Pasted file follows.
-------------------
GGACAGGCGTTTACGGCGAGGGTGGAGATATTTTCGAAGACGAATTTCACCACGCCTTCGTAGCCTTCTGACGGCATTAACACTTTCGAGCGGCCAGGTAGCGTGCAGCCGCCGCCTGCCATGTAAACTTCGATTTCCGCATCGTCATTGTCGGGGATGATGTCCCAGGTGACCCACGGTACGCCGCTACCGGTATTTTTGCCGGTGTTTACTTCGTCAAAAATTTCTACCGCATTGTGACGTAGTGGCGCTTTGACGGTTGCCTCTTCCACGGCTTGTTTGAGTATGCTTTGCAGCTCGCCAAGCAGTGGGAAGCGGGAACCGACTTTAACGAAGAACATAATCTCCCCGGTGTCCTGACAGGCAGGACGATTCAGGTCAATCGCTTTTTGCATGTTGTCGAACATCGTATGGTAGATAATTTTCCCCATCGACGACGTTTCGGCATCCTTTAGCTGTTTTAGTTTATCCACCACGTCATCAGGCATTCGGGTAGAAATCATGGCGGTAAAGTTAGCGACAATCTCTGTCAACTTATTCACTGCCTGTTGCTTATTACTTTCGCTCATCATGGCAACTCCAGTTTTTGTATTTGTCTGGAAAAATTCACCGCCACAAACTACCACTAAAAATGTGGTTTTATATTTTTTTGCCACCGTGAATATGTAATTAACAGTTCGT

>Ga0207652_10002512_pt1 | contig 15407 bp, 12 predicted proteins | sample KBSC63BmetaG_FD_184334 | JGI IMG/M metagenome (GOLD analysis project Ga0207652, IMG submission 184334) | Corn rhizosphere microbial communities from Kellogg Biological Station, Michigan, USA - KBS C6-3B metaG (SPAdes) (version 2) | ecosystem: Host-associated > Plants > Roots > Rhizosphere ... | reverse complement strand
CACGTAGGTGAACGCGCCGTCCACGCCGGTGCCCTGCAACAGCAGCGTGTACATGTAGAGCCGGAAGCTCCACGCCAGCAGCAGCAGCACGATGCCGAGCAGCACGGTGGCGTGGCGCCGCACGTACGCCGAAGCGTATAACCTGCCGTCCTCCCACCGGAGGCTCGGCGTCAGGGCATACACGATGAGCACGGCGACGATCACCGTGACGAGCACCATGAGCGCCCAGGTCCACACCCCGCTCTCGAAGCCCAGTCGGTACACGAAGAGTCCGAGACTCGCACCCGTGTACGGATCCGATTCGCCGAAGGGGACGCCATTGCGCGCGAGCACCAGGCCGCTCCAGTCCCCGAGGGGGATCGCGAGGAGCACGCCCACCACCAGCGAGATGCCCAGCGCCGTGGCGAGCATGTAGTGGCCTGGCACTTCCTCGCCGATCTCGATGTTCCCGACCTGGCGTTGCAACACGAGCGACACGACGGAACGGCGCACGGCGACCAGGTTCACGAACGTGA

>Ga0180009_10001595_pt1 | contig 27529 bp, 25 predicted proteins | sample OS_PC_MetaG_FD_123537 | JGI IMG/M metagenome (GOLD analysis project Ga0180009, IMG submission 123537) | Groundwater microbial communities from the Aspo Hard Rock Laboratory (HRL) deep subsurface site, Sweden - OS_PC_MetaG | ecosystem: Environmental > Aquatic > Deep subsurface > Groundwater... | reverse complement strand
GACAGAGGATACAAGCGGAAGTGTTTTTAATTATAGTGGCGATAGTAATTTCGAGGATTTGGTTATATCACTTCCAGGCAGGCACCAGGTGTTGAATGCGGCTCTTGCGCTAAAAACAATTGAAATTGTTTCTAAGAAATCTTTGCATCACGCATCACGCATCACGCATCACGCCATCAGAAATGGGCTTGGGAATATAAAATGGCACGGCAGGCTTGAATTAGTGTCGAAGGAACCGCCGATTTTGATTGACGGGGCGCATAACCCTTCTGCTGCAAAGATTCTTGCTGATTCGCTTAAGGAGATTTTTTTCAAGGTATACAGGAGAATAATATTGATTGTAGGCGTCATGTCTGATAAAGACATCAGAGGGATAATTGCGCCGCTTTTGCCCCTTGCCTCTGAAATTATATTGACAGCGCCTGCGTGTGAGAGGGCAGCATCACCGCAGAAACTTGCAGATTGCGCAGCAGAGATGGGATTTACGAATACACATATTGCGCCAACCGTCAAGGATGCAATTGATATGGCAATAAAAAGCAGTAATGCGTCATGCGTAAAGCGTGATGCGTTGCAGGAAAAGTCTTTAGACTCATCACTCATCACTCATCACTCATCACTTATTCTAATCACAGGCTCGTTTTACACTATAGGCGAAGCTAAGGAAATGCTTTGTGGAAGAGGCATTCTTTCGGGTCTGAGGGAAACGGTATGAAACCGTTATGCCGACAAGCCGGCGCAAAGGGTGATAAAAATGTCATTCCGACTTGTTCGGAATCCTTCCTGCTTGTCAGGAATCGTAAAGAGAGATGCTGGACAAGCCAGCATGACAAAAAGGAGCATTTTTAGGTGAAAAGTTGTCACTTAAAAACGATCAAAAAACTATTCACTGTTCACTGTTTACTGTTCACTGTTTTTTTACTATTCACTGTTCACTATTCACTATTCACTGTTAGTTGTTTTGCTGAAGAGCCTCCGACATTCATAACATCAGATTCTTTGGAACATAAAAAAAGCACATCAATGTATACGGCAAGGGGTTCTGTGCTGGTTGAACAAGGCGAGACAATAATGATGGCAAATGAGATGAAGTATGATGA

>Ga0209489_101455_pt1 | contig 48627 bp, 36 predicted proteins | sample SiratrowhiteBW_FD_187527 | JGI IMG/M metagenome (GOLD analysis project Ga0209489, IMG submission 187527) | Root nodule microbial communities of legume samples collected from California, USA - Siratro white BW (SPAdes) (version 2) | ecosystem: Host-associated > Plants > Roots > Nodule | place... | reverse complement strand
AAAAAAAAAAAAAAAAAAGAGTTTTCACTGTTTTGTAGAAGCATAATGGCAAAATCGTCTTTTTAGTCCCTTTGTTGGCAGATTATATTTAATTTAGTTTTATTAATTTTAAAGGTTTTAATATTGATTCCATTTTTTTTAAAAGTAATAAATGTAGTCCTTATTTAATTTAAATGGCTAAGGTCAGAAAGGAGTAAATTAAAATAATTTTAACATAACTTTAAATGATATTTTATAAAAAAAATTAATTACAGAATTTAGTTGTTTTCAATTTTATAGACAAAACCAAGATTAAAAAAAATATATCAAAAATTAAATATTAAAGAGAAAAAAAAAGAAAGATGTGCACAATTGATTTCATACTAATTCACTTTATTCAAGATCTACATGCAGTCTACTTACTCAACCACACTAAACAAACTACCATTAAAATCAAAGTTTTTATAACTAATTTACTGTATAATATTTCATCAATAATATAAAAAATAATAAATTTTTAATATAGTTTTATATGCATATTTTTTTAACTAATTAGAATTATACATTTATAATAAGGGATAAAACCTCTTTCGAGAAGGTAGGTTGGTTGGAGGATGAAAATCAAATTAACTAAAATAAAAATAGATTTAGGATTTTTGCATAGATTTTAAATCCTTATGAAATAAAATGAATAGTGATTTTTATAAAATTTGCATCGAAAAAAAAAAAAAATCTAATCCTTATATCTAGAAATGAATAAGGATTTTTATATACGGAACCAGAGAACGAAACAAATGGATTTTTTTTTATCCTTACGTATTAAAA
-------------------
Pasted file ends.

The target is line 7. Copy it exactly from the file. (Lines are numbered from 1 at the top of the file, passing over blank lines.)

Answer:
AAAAAAAAAAAAAAAAAAGAGTTTTCACTGTTTTGTAGAAGCATAATGGCAAAATCGTCTTTTTAGTCCCTTTGTTGGCAGATTATATTTAATTTAGTTTTATTAATTTTAAAGGTTTTAATATTGATTCCATTTTTTTTAAAAGTAATAAATGTAGTCCTTATTTAATTTAAATGGCTAAGGTCAGAAAGGAGTAAATTAAAATAATTTTAACATAACTTTAAATGATATTTTATAAAAAAAATTAATTACAGAATTTAGTTGTTTTCAATTTTATAGACAAAACCAAGATTAAAAAAAATATATCAAAAATTAAATATTAAAGAGAAAAAAAAAGAAAGATGTGCACAATTGATTTCATACTAATTCACTTTATTCAAGATCTACATGCAGTCTACTTACTCAACCACACTAAACAAACTACCATTAAAATCAAAGTTTTTATAACTAATTTACTGTATAATATTTCATCAATAATATAAAAAATAATAAATTTTTAATATAGTTTTATATGCATATTTTTTTAACTAATTAGAATTATACATTTATAATAAGGGATAAAACCTCTTTCGAGAAGGTAGGTTGGTTGGAGGATGAAAATCAAATTAACTAAAATAAAAATAGATTTAGGATTTTTGCATAGATTTTAAATCCTTATGAAATAAAATGAATAGTGATTTTTATAAAATTTGCATCGAAAAAAAAAAAAAATCTAATCCTTATATCTAGAAATGAATAAGGATTTTTATATACGGAACCAGAGAACGAAACAAATGGATTTTTTTTTATCCTTACGTATTAAAA